Kris Murray passes on NBA Combine. What is means for Iowa basketball.

Iowa men’s basketball player Kris Murray declined his invitation to the NBA Combine on Tuesday night. He received an invitation following a strong surge in draft buzz while training in Chicago alongside twin brother Keegan Murray, a projected lottery pick.

Sure sign that he’s returning to Iowa? It’s not for certain, according to his father, Kenyon Murray.

In an interview with Hawk Central on Wednesday morning, Kenyon Murray said Kris is “still in the draft process” and his decision to remain in the draft or return to Iowa will likely run its full course until the June 1 deadline.

Several NBA teams have expressed interest in Kris and there’s the possibility of invitations for individual workouts. Therefore, he’s not shutting the door on those opportunities and the chance to pique a team’s interest in a private session. In the meantime, Kris will continue his path of individual training and taking feedback from teams as it comes.

Kris and Keegan have been training at a few different facilities, including the Wintrust Arena in Chicago where the combine is held. Their training groups include a wide range of players: NBA Draft hopefuls, NBA and overseas players, as well as NBA G-League players. Those workouts include 1-on-1’s, 3-on-3’s, situational drills, skills development and basketball classroom work.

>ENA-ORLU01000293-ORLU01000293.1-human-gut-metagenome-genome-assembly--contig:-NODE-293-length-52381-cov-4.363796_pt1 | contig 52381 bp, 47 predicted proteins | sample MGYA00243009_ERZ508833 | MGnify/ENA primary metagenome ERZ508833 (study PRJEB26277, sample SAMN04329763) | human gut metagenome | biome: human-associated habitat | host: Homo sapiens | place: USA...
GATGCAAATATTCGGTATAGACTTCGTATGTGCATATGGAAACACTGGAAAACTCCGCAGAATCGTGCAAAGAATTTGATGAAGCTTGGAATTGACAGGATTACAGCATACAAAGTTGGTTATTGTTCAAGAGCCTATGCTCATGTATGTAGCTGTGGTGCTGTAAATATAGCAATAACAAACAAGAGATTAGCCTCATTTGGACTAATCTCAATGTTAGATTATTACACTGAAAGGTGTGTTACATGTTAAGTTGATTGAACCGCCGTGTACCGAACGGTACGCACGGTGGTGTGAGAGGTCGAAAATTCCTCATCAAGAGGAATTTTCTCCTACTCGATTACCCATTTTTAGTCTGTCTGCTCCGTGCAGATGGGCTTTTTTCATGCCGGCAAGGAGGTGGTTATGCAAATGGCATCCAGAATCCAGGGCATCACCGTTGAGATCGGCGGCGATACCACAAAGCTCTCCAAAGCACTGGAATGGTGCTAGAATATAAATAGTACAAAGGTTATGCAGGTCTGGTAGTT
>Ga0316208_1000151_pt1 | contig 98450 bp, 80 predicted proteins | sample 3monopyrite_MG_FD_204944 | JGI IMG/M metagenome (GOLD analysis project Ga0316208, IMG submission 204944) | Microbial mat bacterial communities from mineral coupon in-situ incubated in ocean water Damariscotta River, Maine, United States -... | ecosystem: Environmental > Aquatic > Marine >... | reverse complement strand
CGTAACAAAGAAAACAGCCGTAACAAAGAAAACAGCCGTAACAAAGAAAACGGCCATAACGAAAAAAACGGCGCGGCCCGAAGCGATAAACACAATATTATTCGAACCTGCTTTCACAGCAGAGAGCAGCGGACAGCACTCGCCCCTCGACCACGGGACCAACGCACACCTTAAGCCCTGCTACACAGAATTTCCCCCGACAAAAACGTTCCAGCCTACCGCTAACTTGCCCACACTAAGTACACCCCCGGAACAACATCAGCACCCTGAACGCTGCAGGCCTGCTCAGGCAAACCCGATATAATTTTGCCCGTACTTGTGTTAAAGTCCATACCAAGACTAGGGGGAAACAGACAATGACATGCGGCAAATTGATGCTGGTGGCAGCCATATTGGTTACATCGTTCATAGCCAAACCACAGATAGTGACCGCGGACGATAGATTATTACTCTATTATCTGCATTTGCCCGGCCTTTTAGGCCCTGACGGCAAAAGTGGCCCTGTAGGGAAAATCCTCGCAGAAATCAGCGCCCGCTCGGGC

Iowa forward Kris Murray (24) declined his combine invitation but is still keeping his name in the NBA draft process.

“He just wants all of the information that he can get,” Kenyon said to KCJJ radio in a subsequent interview after talking with Hawk Central. “I think the day in, day out workouts against that kind of level of completion has really, really helped him. His confidence is sky high and I think he’s in a good situation either way.”

Last season, Murray demonstrated two valuable traits to NBA teams, 3-point shooting ability (38%, second-best at Iowa) and versatility on defense. Those skills paired with his 6-foot-8 and 225-pound frame makes Murray the prototypical “three-and-(defense)” prospect that professional teams covet.

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